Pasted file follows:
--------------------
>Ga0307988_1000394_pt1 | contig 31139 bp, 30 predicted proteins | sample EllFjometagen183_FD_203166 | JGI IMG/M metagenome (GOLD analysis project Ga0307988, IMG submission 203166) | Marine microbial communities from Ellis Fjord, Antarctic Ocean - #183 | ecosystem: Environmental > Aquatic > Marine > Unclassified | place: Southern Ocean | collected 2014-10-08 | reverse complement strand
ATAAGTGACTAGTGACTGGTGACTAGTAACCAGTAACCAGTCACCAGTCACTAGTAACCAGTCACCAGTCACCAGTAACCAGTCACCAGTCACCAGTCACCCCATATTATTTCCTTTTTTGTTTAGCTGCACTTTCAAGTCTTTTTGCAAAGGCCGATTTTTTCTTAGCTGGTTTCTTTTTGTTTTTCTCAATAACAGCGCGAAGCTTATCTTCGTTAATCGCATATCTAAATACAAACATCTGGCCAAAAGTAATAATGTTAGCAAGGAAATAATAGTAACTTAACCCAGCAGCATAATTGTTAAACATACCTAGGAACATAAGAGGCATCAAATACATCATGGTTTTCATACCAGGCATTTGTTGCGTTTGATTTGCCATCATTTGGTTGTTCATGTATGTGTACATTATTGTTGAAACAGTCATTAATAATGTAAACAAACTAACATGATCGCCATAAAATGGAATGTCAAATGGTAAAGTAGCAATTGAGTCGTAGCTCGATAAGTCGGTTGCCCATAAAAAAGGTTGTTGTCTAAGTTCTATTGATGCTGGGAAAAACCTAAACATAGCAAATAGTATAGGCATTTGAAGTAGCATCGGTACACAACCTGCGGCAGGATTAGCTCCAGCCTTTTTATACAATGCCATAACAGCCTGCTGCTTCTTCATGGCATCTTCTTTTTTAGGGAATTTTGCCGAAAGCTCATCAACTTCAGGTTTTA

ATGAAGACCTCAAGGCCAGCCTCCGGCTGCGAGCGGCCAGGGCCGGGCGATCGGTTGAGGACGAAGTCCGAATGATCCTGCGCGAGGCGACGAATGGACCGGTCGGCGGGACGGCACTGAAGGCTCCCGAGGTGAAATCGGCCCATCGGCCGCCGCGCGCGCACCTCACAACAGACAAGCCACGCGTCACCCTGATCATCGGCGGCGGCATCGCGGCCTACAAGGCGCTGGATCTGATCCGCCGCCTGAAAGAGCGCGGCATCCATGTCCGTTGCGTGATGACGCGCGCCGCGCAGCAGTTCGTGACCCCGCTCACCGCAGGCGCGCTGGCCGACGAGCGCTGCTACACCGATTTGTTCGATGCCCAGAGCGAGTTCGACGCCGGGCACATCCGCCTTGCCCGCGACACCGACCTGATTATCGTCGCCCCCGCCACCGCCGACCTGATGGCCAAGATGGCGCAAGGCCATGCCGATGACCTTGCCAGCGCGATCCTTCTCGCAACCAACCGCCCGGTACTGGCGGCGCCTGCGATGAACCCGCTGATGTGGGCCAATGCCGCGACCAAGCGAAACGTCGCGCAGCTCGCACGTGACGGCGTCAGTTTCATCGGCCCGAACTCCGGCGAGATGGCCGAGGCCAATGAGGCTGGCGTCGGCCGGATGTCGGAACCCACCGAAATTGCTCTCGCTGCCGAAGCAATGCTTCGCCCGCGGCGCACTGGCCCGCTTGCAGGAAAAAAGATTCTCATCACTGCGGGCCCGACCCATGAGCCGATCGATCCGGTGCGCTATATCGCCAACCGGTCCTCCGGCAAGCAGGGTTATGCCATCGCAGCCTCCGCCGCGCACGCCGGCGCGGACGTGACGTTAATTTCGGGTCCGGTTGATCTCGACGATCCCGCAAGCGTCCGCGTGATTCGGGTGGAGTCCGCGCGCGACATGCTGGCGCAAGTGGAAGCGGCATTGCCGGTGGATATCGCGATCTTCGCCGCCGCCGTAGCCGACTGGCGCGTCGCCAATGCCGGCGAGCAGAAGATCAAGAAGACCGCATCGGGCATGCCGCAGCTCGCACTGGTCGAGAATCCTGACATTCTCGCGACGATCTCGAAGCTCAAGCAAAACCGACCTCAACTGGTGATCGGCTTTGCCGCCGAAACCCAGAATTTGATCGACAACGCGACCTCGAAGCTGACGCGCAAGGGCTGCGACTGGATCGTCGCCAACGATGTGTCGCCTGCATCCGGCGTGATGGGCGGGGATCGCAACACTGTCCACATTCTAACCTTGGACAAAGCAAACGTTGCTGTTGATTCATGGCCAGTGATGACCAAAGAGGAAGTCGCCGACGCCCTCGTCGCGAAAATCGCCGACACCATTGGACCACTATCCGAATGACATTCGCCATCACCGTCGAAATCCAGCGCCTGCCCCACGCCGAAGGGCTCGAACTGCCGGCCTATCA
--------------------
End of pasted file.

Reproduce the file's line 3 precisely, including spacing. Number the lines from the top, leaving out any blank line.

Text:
ATGAAGACCTCAAGGCCAGCCTCCGGCTGCGAGCGGCCAGGGCCGGGCGATCGGTTGAGGACGAAGTCCGAATGATCCTGCGCGAGGCGACGAATGGACCGGTCGGCGGGACGGCACTGAAGGCTCCCGAGGTGAAATCGGCCCATCGGCCGCCGCGCGCGCACCTCACAACAGACAAGCCACGCGTCACCCTGATCATCGGCGGCGGCATCGCGGCCTACAAGGCGCTGGATCTGATCCGCCGCCTGAAAGAGCGCGGCATCCATGTCCGTTGCGTGATGACGCGCGCCGCGCAGCAGTTCGTGACCCCGCTCACCGCAGGCGCGCTGGCCGACGAGCGCTGCTACACCGATTTGTTCGATGCCCAGAGCGAGTTCGACGCCGGGCACATCCGCCTTGCCCGCGACACCGACCTGATTATCGTCGCCCCCGCCACCGCCGACCTGATGGCCAAGATGGCGCAAGGCCATGCCGATGACCTTGCCAGCGCGATCCTTCTCGCAACCAACCGCCCGGTACTGGCGGCGCCTGCGATGAACCCGCTGATGTGGGCCAATGCCGCGACCAAGCGAAACGTCGCGCAGCTCGCACGTGACGGCGTCAGTTTCATCGGCCCGAACTCCGGCGAGATGGCCGAGGCCAATGAGGCTGGCGTCGGCCGGATGTCGGAACCCACCGAAATTGCTCTCGCTGCCGAAGCAATGCTTCGCCCGCGGCGCACTGGCCCGCTTGCAGGAAAAAAGATTCTCATCACTGCGGGCCCGACCCATGAGCCGATCGATCCGGTGCGCTATATCGCCAACCGGTCCTCCGGCAAGCAGGGTTATGCCATCGCAGCCTCCGCCGCGCACGCCGGCGCGGACGTGACGTTAATTTCGGGTCCGGTTGATCTCGACGATCCCGCAAGCGTCCGCGTGATTCGGGTGGAGTCCGCGCGCGACATGCTGGCGCAAGTGGAAGCGGCATTGCCGGTGGATATCGCGATCTTCGCCGCCGCCGTAGCCGACTGGCGCGTCGCCAATGCCGGCGAGCAGAAGATCAAGAAGACCGCATCGGGCATGCCGCAGCTCGCACTGGTCGAGAATCCTGACATTCTCGCGACGATCTCGAAGCTCAAGCAAAACCGACCTCAACTGGTGATCGGCTTTGCCGCCGAAACCCAGAATTTGATCGACAACGCGACCTCGAAGCTGACGCGCAAGGGCTGCGACTGGATCGTCGCCAACGATGTGTCGCCTGCATCCGGCGTGATGGGCGGGGATCGCAACACTGTCCACATTCTAACCTTGGACAAAGCAAACGTTGCTGTTGATTCATGGCCAGTGATGACCAAAGAGGAAGTCGCCGACGCCCTCGTCGCGAAAATCGCCGACACCATTGGACCACTATCCGAATGACATTCGCCATCACCGTCGAAATCCAGCGCCTGCCCCACGCCGAAGGGCTCGAACTGCCGGCCTATCA